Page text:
David, you seem really to know this subject. I have a few questions I was hoping you could answer. First, just double checking, but cajeta and regular caramel chews are legal in Indiana along with other candies, aren’t they? Second, this next question will likely make you think. Is it legal to sell candy and fudge made with raw goat’s milk? I’ve heard it both ways at this point. Some claim the temperatures involved in cooking make it safe; others say no. I really can’t find a clear law that addresses that directly (or at least one that does and that I can understand). Abiding by our HBV laws seem to be much more complicated than I ever expected, so any advice you can provide would be appreciated. I haven’t sold any food or candy items and don’t plan to until spring, that is if it is legal.

    Thanks — I did the research for this website so that’s why I understand the industry pretty well.
    1) Those candies should be fine.
    2) True, I haven’t heard that question before. But I think I can definitely say that this would not be allowed. Your products cannot be potentially hazardous and anything made with raw goat milk would be a PHF. You seem like someone that likes to check their sources, so check out IC 16-18-2-287.8(b)(1) (page 68).

Are the fines and penalties for any violations listed anywhere? I have looked at various health department websites and cannot find anything. Before I get into this, I want to make I won’t lose my house or anything if I make a mistake.

    I highly doubt you’ll find that info online. Sometimes laws give a maximum fine amount, but not Indiana’s. But regardless of whether you are legal or not, you still could lose your house if you made a big enough mistake and someone sued you, and that’s why many operations get insurance. But, you won’t be able to get insurance without a business license, and you won’t be able to get a license without approval from the health department. So it is definitely a risk you’re taking, which you need to calculate. You should also know that it is very common for people to run these kinds of businesses illegally, but that doesn’t make it any more secure.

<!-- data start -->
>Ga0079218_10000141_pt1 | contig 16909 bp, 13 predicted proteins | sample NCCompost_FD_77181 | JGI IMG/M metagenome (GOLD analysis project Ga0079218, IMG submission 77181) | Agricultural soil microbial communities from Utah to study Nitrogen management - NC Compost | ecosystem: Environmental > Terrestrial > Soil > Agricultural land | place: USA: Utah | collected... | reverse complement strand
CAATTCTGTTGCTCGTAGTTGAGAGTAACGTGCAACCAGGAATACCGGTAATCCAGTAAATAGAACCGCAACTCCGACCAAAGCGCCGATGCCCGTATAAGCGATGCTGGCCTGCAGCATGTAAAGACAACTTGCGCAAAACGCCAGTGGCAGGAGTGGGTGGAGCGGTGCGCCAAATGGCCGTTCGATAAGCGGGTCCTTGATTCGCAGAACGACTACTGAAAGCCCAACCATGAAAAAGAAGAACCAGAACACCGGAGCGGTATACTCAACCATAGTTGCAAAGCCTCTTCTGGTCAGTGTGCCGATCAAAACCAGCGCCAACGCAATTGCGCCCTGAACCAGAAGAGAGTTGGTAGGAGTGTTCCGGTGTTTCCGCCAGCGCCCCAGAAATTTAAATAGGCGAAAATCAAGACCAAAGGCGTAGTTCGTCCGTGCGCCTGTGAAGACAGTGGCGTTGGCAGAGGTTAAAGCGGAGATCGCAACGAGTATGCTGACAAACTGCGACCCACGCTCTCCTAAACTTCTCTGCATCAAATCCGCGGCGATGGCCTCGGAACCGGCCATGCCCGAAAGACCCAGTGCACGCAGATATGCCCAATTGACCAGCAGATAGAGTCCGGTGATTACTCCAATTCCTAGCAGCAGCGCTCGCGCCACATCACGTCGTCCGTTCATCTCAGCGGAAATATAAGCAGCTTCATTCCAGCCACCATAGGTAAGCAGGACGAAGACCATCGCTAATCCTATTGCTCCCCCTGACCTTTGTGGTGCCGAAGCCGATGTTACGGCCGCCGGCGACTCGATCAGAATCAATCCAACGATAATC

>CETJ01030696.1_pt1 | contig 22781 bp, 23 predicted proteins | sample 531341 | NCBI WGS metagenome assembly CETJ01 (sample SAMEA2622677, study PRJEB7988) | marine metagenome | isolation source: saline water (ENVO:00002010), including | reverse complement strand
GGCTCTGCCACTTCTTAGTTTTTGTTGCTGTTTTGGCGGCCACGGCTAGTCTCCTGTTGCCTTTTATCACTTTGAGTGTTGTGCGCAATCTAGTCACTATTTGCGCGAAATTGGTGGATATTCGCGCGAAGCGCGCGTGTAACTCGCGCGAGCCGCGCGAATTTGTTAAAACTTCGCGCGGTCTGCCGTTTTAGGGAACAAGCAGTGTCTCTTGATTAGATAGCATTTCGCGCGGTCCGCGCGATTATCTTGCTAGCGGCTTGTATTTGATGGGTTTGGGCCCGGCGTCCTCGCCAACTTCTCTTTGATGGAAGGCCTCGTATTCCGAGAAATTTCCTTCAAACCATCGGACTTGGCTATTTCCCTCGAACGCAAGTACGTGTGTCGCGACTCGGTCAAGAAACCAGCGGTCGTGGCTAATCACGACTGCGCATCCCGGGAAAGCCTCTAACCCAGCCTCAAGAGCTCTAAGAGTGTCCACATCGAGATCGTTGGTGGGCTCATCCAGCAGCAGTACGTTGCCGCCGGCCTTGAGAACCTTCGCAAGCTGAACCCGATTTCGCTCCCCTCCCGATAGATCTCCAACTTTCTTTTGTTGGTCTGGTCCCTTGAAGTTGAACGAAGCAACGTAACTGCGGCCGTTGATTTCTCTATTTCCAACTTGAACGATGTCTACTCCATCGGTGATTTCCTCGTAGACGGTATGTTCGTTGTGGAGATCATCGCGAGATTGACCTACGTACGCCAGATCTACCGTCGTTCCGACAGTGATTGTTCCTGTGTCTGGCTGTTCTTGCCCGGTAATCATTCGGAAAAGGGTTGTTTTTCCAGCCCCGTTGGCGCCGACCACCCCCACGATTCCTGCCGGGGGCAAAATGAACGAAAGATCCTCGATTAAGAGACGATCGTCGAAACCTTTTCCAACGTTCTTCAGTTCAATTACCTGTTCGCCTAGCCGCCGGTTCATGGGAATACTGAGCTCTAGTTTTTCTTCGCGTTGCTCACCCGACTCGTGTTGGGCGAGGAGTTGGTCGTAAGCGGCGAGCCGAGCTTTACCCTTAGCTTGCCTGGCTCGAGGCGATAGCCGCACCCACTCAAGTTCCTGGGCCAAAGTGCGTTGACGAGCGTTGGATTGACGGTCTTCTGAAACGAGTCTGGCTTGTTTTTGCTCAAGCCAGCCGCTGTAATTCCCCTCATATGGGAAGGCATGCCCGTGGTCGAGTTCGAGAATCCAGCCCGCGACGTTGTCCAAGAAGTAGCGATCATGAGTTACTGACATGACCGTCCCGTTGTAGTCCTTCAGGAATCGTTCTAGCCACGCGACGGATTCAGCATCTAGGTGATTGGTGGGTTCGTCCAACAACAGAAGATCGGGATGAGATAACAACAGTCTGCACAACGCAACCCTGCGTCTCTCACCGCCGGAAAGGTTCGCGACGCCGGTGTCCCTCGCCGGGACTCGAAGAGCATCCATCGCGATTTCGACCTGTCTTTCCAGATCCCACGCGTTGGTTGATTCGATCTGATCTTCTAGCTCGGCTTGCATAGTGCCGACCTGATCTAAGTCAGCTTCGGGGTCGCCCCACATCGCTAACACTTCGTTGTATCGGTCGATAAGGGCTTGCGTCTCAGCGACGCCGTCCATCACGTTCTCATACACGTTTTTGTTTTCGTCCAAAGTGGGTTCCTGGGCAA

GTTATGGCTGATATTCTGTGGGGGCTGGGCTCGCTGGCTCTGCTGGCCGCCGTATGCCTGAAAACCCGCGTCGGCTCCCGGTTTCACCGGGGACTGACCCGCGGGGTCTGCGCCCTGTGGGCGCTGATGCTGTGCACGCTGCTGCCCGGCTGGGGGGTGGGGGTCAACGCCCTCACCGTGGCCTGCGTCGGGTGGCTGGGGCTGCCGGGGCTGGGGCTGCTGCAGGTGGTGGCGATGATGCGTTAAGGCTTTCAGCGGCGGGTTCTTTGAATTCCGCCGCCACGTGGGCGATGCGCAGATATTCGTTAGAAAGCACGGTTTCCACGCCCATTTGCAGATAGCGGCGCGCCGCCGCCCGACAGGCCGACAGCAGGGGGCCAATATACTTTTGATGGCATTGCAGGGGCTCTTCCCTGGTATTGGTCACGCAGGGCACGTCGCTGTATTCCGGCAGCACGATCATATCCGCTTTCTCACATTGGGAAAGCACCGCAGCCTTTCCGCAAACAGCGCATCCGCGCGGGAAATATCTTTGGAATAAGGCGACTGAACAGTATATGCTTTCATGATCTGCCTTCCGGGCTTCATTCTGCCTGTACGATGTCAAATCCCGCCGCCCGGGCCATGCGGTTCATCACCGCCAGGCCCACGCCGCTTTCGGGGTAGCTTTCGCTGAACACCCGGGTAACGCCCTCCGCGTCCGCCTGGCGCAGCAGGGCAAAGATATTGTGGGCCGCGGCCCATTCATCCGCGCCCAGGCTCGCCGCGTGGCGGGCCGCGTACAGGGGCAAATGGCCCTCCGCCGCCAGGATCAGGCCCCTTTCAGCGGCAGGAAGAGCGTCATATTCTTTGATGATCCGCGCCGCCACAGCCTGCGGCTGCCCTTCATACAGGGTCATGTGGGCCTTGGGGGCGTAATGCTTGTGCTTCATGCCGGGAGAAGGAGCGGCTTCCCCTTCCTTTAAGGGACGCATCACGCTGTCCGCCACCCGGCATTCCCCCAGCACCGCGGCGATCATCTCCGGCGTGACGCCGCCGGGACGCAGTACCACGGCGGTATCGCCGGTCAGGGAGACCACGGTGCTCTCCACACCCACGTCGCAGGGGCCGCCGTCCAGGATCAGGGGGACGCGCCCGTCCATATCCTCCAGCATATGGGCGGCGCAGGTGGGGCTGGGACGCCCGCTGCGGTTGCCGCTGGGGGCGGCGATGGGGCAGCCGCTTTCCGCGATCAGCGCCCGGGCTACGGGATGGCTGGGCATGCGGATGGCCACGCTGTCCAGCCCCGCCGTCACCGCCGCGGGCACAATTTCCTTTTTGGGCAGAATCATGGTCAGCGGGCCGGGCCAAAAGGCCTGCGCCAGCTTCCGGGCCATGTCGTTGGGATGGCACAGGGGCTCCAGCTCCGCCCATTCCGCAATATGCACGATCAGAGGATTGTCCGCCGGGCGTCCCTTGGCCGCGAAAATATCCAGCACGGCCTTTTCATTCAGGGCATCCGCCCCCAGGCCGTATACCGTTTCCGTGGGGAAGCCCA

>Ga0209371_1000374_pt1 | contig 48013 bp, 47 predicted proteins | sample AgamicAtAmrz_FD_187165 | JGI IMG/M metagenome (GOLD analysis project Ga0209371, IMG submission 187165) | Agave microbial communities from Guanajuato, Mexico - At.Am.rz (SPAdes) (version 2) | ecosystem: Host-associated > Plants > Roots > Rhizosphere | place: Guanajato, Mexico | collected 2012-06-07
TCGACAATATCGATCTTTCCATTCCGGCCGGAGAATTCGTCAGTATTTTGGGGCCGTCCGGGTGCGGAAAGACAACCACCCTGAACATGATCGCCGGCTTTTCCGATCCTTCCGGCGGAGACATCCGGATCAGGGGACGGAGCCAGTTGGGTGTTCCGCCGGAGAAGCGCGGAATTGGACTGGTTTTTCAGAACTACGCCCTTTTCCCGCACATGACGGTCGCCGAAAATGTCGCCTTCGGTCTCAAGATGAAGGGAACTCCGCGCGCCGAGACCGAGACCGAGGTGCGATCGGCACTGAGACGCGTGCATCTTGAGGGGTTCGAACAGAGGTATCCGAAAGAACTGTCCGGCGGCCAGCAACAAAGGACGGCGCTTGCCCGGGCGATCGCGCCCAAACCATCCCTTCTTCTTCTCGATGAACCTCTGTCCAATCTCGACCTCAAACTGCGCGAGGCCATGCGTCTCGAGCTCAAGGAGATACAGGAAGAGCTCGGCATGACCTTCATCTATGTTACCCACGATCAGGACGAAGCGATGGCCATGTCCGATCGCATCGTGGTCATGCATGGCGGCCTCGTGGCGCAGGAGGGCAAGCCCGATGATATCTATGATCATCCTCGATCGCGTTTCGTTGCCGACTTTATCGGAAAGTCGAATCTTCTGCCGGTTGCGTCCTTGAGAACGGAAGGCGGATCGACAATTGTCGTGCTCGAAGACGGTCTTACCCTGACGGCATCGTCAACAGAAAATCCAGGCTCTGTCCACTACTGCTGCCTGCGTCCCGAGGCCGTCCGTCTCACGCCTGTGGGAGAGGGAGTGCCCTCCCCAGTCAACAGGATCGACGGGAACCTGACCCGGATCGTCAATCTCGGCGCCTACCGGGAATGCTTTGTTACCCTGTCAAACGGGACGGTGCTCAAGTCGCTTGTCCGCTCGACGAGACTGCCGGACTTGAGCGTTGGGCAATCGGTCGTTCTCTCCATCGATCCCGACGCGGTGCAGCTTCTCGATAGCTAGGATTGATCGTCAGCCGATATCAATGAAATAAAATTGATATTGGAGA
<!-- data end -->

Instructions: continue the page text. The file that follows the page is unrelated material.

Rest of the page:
I have made cakes and cupcakes for family and friends for free. And they have been a huge hit. I have been asked to make cakes for party’s for people and would love to do so out of my home but sometimes this would require me to deliver and set up a cake. What would I need to do to be able deliver cakes.

    Unfortunately, the kind of business you are describing requires a commercial kitchen. It is possible to add a commercial kitchen to your home, but it is prohibitively expensive. If you don’t want to build one or rent one, you would have to run your business illegally.

Regarding label making, does date produced need to be printed or can I hand write that in, since the production days will vary.? Also, how do I obtain net wt?

Okay so I was asked by a local restaurant, after bring some cupcakes in to a bday party of a friends and them trying them, if I would be willing to make cupcakes for sporting events there for them because they enjoyed them so much. Personally I am in college, have no want for a cupcake business, but suggested me charging them purely for the cost of the cupcakes themselves (not time, profit, or anything of that nature). Does this mean that I need to be licensed? The cupcakes would be in a box and I could easily do the labeling on the large box if needed as well. Please help.

    Yes, you need to be licensed and the cupcakes need to be made in a commercial kitchen. Normally I’d say that you can get away with selling them to family and friends illegally, but in this case you are potentially putting both yourself and the restaurant in jeopardy by selling them the cupcakes (even non-profit). It is especially bad because you don’t know who will be eating the cupcakes. Since you are in college and probably don’t want to setup a business, my advice to you would be to respectfully decline their offer. But the fact that they are impressed with your cupcakes is a good sign! Under this cottage food law, it wouldn’t be very difficult for you to start selling from farmers markets and potentially make a bit of money on the side.

if i am making a sauce and make to much can i sell it to some friends and people i know just outright? not doing it for a full thing, just made to much, not a buisness.
am i allowed to bring it to them?
do i still have to have a full on lable in it if it is just over made amount from my house, not a buisness?
and as renae asked, is a roadside stand just a set-up in front of your house?

    The technical answer is that you would need to have a label and follow all of the requirements listed on this page and in the law. However, it sounds like what you’re doing is pretty small — it sounds like if you are only selling to family and friends, you probably don’t need to worry about the law. It just depends on if you feel like you need to do everything by the letter of the law.

    I looked more into this, and I came across the definition of a roadside stand: “A place, building, or structure along, or near, a road, street, lane, avenue, boulevard, or highway where a home-based vendor sells their food product(s) to the public.”
    The law also says that “A roadside stand… should not be operated in violation of other… laws and ordinances, such as those related to… zoning/planning…”. It also says a roadside stand “…should be located where the land owner has given permission for the home-based vendor to operate at the site.”
    To me that means that you can sell in front of your house, IF you call your planning division and make sure that it is okay for the zone that you live in. If you live in a neighborhood, it will probably not be allowed.